http://www.illinois.edu 

Liz Ahlberg | University of Illinois at Urbana-Champaign

More articles from Health and Medicine:

nachricht Second cause of hidden hearing loss identified
20.02.2017 | Michigan Medicine - University of Michigan

nachricht Prospect for more effective treatment of nerve pain
20.02.2017 | Universität Zürich

All articles from Health and Medicine >>>

The most recent press releases about innovation >>>

Die letzten 5 Focus-News des innovations-reports im Überblick:

Im Focus: Breakthrough with a chain of gold atoms

In the field of nanoscience, an international team of physicists with participants from Konstanz has achieved a breakthrough in understanding heat transport

In the field of nanoscience, an international team of physicists with participants from Konstanz has achieved a breakthrough in understanding heat transport

Im Focus: DNA repair: a new letter in the cell alphabet

Results reveal how discoveries may be hidden in scientific “blind spots”

Cells need to repair damaged DNA in our genes to prevent the development of cancer and other diseases. Our cells therefore activate and send “repair-proteins”...

Im Focus: Dresdner scientists print tomorrow’s world

The Fraunhofer IWS Dresden and Technische Universität Dresden inaugurated their jointly operated Center for Additive Manufacturing Dresden (AMCD) with a festive ceremony on February 7, 2017. Scientists from various disciplines perform research on materials, additive manufacturing processes and innovative technologies, which build up components in a layer by layer process. This technology opens up new horizons for component design and combinations of functions. For example during fabrication, electrical conductors and sensors are already able to be additively manufactured into components. They provide information about stress conditions of a product during operation.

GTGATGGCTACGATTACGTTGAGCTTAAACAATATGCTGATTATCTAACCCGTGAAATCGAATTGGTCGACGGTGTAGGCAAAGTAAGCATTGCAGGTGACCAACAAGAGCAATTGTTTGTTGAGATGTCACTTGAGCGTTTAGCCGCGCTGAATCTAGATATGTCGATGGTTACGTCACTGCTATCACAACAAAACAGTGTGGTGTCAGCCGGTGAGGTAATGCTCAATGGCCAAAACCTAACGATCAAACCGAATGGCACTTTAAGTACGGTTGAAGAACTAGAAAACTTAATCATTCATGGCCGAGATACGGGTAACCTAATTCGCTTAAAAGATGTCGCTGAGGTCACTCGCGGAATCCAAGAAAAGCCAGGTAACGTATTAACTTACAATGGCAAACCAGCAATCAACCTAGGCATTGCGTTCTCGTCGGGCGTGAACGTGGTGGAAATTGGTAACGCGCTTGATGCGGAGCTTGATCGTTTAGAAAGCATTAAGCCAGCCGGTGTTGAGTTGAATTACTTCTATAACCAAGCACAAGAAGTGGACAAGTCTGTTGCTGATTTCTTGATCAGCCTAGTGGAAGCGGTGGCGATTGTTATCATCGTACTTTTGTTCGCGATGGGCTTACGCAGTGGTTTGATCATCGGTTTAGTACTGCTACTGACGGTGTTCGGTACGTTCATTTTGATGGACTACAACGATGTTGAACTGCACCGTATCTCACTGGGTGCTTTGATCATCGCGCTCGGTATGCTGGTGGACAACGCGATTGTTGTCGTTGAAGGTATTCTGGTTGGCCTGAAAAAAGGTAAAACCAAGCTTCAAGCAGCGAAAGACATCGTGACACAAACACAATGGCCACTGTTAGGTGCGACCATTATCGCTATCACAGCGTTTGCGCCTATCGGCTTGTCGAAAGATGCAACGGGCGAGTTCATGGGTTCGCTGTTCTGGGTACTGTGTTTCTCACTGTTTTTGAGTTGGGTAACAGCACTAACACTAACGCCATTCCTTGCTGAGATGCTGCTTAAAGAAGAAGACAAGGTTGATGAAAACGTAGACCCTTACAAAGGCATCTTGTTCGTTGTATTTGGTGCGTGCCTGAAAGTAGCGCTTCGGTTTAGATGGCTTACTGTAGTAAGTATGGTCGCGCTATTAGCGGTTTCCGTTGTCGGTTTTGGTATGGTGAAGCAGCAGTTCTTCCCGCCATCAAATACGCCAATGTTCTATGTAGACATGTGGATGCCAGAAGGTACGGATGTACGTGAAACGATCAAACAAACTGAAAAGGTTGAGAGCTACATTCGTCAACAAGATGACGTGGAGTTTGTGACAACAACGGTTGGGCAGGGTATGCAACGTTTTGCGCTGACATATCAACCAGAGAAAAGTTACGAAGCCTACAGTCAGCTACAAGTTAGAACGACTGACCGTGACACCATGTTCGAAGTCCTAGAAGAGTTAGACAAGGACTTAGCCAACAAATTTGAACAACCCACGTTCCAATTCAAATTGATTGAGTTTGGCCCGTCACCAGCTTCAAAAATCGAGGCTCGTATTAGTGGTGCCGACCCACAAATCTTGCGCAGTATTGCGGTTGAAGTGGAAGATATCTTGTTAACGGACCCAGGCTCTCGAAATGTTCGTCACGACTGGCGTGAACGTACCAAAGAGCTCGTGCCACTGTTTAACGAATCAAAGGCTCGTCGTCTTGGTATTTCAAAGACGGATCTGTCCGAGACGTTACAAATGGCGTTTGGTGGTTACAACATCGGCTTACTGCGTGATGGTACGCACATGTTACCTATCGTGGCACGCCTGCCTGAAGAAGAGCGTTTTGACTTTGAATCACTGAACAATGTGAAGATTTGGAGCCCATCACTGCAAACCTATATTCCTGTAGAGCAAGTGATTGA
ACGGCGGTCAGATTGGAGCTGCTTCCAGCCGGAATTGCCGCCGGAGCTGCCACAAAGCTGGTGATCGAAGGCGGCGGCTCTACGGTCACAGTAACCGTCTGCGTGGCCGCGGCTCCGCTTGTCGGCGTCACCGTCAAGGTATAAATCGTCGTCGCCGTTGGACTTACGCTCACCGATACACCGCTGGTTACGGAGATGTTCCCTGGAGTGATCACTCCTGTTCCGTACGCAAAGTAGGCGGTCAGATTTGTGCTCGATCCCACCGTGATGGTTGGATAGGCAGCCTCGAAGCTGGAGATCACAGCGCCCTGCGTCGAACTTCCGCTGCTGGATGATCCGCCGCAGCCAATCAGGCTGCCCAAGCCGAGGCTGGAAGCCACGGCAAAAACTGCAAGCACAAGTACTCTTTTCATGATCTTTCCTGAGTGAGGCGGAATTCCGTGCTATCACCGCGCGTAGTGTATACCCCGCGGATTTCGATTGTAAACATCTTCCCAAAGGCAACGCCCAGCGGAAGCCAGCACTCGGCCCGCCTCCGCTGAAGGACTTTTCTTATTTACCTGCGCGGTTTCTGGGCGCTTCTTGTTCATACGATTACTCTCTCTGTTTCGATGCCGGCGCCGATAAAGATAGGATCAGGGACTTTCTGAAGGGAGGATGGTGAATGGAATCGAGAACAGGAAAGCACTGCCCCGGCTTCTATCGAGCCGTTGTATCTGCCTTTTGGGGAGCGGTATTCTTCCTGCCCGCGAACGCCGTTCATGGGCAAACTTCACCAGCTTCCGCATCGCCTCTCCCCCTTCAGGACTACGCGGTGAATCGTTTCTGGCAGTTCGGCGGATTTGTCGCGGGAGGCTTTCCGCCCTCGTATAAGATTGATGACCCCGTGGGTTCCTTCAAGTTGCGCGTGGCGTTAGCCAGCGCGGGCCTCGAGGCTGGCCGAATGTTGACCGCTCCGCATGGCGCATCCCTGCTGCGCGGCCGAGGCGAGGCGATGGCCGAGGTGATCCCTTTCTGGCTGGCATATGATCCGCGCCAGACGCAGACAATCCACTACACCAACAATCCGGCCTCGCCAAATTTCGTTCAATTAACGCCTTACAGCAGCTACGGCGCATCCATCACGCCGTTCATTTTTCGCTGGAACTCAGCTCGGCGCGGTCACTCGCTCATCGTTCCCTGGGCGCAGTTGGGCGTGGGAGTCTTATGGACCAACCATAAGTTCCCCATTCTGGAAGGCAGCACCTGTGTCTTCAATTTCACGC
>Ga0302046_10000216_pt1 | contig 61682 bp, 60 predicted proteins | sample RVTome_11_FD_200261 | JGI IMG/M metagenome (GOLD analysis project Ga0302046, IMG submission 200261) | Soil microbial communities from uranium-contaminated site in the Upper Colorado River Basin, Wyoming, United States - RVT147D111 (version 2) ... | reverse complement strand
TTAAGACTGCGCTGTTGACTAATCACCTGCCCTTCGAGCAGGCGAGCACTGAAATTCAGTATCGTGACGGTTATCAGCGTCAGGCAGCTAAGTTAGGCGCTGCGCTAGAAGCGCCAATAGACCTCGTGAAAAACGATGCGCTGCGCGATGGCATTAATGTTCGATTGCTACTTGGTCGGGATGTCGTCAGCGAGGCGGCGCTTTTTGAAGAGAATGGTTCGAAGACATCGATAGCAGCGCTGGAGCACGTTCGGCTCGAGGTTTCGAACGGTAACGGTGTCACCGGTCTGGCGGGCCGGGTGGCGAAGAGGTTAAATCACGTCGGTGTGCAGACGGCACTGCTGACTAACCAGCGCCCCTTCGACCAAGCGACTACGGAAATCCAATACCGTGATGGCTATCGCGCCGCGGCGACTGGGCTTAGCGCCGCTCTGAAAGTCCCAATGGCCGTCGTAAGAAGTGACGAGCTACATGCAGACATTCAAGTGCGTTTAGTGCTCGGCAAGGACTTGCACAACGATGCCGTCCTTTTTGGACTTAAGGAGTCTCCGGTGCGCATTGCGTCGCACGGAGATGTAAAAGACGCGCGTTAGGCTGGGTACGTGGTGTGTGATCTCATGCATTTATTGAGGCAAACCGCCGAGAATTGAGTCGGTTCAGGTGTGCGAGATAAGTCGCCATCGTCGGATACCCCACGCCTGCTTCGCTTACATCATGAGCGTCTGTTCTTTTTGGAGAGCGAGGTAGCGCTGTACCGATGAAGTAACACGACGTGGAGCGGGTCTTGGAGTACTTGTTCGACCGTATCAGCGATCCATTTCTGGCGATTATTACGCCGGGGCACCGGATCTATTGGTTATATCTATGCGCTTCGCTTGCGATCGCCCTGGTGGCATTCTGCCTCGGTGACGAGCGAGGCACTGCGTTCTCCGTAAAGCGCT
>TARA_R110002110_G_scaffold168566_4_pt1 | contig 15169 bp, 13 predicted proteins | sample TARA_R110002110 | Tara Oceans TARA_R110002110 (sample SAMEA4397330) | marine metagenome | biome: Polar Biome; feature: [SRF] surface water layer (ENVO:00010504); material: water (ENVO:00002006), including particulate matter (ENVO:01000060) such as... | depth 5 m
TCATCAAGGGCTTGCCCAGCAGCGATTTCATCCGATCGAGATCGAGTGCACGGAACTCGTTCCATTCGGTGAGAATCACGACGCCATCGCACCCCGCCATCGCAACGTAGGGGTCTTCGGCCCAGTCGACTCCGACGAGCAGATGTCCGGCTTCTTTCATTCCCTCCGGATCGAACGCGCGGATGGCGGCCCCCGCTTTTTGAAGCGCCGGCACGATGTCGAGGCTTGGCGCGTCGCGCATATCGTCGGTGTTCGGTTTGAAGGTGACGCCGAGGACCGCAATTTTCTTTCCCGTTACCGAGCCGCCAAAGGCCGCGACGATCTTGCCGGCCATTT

The 3D-printing technology, or additive manufacturing as it is often called, has long made the step out of scientific research laboratories into industrial...

Im Focus: Mimicking nature's cellular architectures via 3-D printing

Research offers new level of control over the structure of 3-D printed materials

Nature does amazing things with limited design materials. Grass, for example, can support its own weight, resist strong wind loads, and recover after being...

Im Focus: Three Magnetic States for Each Hole

Nanometer-scale magnetic perforated grids could create new possibilities for computing. Together with international colleagues, scientists from the Helmholtz Zentrum Dresden-Rossendorf (HZDR) have shown how a cobalt grid can be reliably programmed at room temperature. In addition they discovered that for every hole ("antidot") three magnetic states can be configured. The results have been published in the journal "Scientific Reports".

Physicist Dr. Rantej Bali from the HZDR, together with scientists from Singapore and Australia, designed a special grid structure in a thin layer of cobalt in...

All Focus news of the innovation-report >>>

Anzeige

Anzeige

Event News

Booth and panel discussion – The Lindau Nobel Laureate Meetings at the AAAS 2017 Annual Meeting

13.02.2017 | Event News

Complex Loading versus Hidden Reserves

10.02.2017 | Event News

International Conference on Crystal Growth in Freiburg

09.02.2017 | Event News

 
Latest News

Switched-on DNA

20.02.2017 | Materials Sciences

Second cause of hidden hearing loss identified

20.02.2017 | Health and Medicine

Prospect for more effective treatment of nerve pain

20.02.2017 | Health and Medicine

VideoLinks
B2B-VideoLinks
More VideoLinks >>>